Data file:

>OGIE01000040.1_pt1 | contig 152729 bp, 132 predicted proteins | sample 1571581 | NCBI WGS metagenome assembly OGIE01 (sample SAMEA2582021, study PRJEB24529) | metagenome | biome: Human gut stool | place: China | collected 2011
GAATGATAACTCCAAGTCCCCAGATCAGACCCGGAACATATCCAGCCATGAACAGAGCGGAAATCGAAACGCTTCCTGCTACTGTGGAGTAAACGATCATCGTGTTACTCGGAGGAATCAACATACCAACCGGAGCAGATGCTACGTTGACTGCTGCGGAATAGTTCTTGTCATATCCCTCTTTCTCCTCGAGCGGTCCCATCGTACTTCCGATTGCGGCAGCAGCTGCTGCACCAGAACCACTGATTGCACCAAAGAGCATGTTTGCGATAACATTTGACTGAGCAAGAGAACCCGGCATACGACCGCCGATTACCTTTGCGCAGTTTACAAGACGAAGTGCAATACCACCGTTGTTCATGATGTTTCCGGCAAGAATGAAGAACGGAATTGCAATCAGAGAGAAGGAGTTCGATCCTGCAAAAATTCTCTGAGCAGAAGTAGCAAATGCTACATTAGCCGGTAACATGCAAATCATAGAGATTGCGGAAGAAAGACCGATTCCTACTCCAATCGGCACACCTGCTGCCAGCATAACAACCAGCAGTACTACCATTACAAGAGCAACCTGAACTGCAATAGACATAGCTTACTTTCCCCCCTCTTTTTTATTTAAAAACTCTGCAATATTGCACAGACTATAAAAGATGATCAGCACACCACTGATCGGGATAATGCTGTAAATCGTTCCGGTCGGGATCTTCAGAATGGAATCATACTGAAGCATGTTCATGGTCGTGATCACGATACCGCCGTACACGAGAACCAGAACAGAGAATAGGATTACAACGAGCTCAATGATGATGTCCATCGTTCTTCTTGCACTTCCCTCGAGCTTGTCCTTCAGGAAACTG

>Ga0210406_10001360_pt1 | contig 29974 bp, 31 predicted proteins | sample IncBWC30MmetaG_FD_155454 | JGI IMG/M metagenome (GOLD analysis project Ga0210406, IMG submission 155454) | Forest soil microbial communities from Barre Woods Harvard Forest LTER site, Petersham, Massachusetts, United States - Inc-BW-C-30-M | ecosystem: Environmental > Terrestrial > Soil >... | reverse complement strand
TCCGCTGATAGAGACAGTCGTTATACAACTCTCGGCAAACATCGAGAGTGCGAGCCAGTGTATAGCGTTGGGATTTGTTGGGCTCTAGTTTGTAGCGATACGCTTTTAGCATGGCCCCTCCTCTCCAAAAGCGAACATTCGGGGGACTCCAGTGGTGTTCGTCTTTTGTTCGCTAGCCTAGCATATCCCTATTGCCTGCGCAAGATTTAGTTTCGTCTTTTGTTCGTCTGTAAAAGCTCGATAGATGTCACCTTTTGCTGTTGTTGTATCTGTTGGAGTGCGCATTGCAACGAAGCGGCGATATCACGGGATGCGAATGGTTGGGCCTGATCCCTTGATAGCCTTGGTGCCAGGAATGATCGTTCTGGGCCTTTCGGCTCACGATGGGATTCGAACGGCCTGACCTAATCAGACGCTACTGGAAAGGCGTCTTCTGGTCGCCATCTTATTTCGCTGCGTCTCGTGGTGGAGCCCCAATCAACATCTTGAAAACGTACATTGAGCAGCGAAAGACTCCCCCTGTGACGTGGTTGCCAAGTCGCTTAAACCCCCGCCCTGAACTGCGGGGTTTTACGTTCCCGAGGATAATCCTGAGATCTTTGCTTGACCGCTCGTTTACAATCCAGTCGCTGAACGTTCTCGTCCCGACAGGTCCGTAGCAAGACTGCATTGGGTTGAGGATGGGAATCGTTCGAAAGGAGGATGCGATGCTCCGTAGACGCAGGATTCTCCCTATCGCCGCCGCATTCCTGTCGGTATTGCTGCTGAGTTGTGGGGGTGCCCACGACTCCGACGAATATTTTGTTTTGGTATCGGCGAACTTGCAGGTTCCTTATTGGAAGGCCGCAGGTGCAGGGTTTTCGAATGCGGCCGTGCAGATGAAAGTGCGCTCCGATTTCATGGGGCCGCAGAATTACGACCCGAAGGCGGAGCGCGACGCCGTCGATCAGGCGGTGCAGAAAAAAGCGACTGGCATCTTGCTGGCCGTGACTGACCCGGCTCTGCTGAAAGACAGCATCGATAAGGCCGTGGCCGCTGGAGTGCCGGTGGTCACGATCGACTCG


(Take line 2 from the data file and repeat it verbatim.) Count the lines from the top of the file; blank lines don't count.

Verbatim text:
GAATGATAACTCCAAGTCCCCAGATCAGACCCGGAACATATCCAGCCATGAACAGAGCGGAAATCGAAACGCTTCCTGCTACTGTGGAGTAAACGATCATCGTGTTACTCGGAGGAATCAACATACCAACCGGAGCAGATGCTACGTTGACTGCTGCGGAATAGTTCTTGTCATATCCCTCTTTCTCCTCGAGCGGTCCCATCGTACTTCCGATTGCGGCAGCAGCTGCTGCACCAGAACCACTGATTGCACCAAAGAGCATGTTTGCGATAACATTTGACTGAGCAAGAGAACCCGGCATACGACCGCCGATTACCTTTGCGCAGTTTACAAGACGAAGTGCAATACCACCGTTGTTCATGATGTTTCCGGCAAGAATGAAGAACGGAATTGCAATCAGAGAGAAGGAGTTCGATCCTGCAAAAATTCTCTGAGCAGAAGTAGCAAATGCTACATTAGCCGGTAACATGCAAATCATAGAGATTGCGGAAGAAAGACCGATTCCTACTCCAATCGGCACACCTGCTGCCAGCATAACAACCAGCAGTACTACCATTACAAGAGCAACCTGAACTGCAATAGACATAGCTTACTTTCCCCCCTCTTTTTTATTTAAAAACTCTGCAATATTGCACAGACTATAAAAGATGATCAGCACACCACTGATCGGGATAATGCTGTAAATCGTTCCGGTCGGGATCTTCAGAATGGAATCATACTGAAGCATGTTCATGGTCGTGATCACGATACCGCCGTACACGAGAACCAGAACAGAGAATAGGATTACAACGAGCTCAATGATGATGTCCATCGTTCTTCTTGCACTTCCCTCGAGCTTGTCCTTCAGGAAACTG